A Few Days With The Microsoft Band

Wearables are a hot topic at the moment. I haven’t really be enamored with any one particular wearable device as of yet—I’ve found most of what’s currently available to be clunky and of minimal use–but decided to take the plunge a few months back anyway. I made a decision to lose some weight and get in better shape, and with that as my motivation, I picked up a Fitbit Flex and gave it a shot.

I preface that by saying that I knew next to nothing about losing weight and properly getting into shape, over and above the general concepts we’ve all learned over the years—eating right, exercising, getting a good night’s sleep, etc. But if I went for a walk, I didn’t really know how far I’d traveled. If I rode my bike, I didn’t know how many calories I’d burned. And how well was I REALLY sleeping?

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It’s one thing to count calories, be mindful of the types of food you eat, and to exercise, but it’s difficult to actually quantify all of those variables, which is where I’d hoped the Fitbit would come in. Like most of you reading this I have to work to pay the bills and can’t dedicate countless hours to remain physically active. If I was going to make a go at getting in shape, I wanted (and needed) to be as efficient about it as possible. To do that, I needed data to be sure what I was doing was effective and worthwhile.

The Fitbit proved to be a rather useful little device. Using it, I found that four laps around the cul-de-sac where I lived would equate to roughly 4.2 miles. And that along with my walks, taking regular breaks to complete some chores around the house (I work from home), would get me to my daily 10,000 step goal. The Fitbit also showed me how poorly I had been sleeping. I’d be in bed long enough most nights, but my sleep wasn’t particularly restful. With that information in hand, I did some research on the right types of foods to eat (or avoid) for a restful night’s sleep and was able to improve that as well.

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I like the Fitbit Flex, but ultimately it’s a rather basic tool. It estimated calories burned based on general activity it monitored and the body specifics manually entered into the app. It didn’t actually monitor heartrate or have any advanced sensors. I got a Microsoft Band as a gift for Christmas, however, and am currently enamored with all of the data this thing provides. In addition to all of the fitness-related sensors and software tools, the Microsoft MSFT +2.23% Band is also a decent little smartwatch—it syncs with my phone (a Lumia 1520) perfectly and I’m finding the notifications rather handy.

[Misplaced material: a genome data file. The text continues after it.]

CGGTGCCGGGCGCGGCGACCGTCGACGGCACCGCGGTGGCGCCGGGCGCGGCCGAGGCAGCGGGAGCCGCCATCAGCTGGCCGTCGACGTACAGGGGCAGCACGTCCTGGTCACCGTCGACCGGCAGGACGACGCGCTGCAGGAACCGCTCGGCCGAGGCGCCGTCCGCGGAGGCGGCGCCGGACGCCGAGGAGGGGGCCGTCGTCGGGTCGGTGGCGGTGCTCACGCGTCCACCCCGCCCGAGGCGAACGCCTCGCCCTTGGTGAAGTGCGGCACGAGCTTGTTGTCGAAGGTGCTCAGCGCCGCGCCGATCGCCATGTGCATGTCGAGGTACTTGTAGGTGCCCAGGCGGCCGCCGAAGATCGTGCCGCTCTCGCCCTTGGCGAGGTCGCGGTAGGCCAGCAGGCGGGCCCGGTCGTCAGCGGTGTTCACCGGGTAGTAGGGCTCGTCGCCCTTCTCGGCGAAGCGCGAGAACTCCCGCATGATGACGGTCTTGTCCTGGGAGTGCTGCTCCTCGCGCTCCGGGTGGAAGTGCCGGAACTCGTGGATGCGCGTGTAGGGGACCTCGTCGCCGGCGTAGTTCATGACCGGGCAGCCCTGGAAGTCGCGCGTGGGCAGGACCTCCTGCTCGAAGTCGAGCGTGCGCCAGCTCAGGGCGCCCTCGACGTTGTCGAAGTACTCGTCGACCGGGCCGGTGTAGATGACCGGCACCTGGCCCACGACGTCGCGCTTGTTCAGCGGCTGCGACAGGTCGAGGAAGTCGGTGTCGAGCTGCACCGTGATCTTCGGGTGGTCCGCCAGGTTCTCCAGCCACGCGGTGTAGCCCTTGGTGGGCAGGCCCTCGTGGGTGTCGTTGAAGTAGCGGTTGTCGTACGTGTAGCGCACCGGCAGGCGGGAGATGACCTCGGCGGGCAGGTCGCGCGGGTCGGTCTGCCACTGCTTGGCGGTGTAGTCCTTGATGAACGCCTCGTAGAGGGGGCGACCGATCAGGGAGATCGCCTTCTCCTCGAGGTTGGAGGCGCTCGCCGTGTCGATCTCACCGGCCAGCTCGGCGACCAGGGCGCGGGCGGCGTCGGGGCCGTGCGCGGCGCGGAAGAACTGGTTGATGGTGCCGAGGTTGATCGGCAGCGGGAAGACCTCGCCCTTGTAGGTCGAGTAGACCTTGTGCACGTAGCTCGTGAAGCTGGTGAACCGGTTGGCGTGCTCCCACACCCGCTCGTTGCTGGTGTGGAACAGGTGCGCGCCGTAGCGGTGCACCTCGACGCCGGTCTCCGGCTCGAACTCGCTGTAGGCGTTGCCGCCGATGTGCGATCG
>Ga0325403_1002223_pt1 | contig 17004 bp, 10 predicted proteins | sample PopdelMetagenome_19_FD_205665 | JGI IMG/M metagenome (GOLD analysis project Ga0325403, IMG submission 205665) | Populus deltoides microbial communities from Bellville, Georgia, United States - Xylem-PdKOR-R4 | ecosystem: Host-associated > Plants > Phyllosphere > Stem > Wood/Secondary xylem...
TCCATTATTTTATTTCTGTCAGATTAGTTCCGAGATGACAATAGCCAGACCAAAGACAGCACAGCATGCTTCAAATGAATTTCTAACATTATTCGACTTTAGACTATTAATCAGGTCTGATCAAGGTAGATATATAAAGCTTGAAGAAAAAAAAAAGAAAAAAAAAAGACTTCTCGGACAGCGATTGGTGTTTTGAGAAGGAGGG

What I really like about the Band is the actual heart rate data, calories burned, and the sleep detail it provides. As I’ve lost more weight, I’ve upped my physical activity to the point where I’m now taking Title Boxing classes a few days a week. Before using the band I knew the workout was rather grueling (at least for someone like me), but now I have an actual number on how many calories I’ve burned, where my heart rate peaked, average heartrate, and areas I still need to work on, or at least need to do more research on to learn how to improve. That’s motivating for me.

The Microsoft Band itself seems rather well built and sturdy, but it’s fairly large in my opinion. It’s not too big for me, but I couldn’t see a small guy or petite woman with thin wrists being comfortable with the Band—it’s just too big. The Band’s feature set, however, is pretty darn nice. It offers 24-hour heart rate monitoring, a step tracker, built-in GPS, calorie tracking, sleep tracking, guided work-outs, timers and a stop watch, a UV monitor and all of the alerts and notification of a typical smartwatch. Because I’m a Windows Phone user, the Band also offers Cortana for taking voice notes or setting reminders. There are weather and finance related mini-apps for the Band as well, and it’s got a myriad of customization options too.

I’ve only been using the band for a few days now, but my initial impressions are very good. It clearly offers more actionable data than the Fitbit Flex I had before, and that’s just the thing a geek like me needs to help stay motivated.

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